Eugene would have liked to have dedicated the rest of his life to serving only the Oblates, but this was not God’s plan for him.
How often I have counted the blessings I would enjoy eventually in the solitude of one of our houses, should the Lord have called my uncle to himself before my own death! …And now here today all this future happiness vanishes. I must submit to this yoke that I have done everything to avoid. The will of God is manifested in a way that cannot be mistaken. And I find myself in a position of not being able to refuse. No one would want to pay heed to the purely personal considerations I would like to be heard.
He now lists five reasons why it is important that he obey God’s will as shown in his nomination as Bishop of Marseilles:
The conservation of the Diocese of Marseilles assured after so many and such violent attacks to eliminate it from the list of dioceses.
The involvement of my venerable uncle, bound by a solid initiative jeopardised inspired in his beautiful soul by considerations of heroic perfection, and confident of my obedience which he has every right to require of me.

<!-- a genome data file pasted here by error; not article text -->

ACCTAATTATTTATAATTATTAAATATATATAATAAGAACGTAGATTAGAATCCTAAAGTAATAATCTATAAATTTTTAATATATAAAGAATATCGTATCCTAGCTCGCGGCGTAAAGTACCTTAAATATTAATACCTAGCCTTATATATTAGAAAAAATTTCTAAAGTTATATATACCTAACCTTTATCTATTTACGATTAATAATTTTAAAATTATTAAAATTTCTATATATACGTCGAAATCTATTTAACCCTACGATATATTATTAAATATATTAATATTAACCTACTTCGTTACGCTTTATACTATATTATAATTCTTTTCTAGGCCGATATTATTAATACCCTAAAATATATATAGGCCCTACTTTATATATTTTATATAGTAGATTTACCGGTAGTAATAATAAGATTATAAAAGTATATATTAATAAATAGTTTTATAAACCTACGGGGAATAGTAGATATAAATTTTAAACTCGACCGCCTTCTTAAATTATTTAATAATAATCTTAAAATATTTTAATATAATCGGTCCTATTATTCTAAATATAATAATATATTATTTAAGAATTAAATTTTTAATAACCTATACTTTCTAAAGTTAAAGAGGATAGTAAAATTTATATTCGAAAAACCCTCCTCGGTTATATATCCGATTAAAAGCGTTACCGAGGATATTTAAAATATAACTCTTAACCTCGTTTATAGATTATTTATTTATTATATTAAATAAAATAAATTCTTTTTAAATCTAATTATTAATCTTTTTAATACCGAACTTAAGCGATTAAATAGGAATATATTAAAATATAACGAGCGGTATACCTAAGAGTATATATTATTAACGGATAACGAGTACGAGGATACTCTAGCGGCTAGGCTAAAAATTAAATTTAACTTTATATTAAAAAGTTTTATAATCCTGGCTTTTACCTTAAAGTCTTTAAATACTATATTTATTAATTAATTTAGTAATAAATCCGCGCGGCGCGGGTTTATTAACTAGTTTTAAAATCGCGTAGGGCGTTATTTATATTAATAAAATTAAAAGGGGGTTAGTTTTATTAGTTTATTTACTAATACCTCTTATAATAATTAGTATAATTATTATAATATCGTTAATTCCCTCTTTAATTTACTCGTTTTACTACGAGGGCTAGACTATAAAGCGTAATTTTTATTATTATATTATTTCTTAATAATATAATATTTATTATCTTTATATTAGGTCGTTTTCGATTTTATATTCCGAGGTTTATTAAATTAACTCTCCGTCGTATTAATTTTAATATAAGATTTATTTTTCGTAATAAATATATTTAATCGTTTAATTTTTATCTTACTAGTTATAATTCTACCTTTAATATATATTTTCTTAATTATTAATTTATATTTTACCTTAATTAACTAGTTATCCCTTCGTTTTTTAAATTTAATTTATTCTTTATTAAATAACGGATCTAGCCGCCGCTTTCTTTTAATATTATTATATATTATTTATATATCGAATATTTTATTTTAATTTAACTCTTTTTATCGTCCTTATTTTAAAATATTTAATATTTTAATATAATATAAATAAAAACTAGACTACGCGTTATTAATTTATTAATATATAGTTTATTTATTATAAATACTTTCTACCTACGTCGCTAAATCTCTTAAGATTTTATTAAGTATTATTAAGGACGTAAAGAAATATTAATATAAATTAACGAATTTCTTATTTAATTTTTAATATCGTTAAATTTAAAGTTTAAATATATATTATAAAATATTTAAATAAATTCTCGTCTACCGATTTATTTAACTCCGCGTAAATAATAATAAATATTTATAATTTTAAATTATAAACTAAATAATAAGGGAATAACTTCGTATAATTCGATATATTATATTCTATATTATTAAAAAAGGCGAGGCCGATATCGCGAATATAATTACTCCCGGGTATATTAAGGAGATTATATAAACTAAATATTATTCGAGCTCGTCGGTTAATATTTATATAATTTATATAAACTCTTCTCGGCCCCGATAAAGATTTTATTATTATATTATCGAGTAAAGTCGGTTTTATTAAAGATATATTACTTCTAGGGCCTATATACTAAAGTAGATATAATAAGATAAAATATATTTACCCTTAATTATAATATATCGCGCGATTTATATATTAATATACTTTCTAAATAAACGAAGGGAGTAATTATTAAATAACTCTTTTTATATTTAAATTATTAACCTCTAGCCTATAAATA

The interests of all the diocesan foundations, a large number of which have only just been launched, and responsibility for which falls on us.
The good of our Congregation to which it is so important to have a Bishop of the Church of France as protector and anchor.
Finally the unanimous wish of all who are entitled to my trust.
It took nothing less than all these powerful reasons to bring about my consent that I have given as if by necessity, with resignation, without hiding from myself the enormity of the responsibility, but also with the will, genuinely sincere I think, to fulfil it as well as I possibly can.
Eugene de Mazenod’s Diary, 9 April 1837, EO XVIII
We can learn from this example of discernment. When faced with a decision it is very helpful process to be able to write down all the reasons for and against.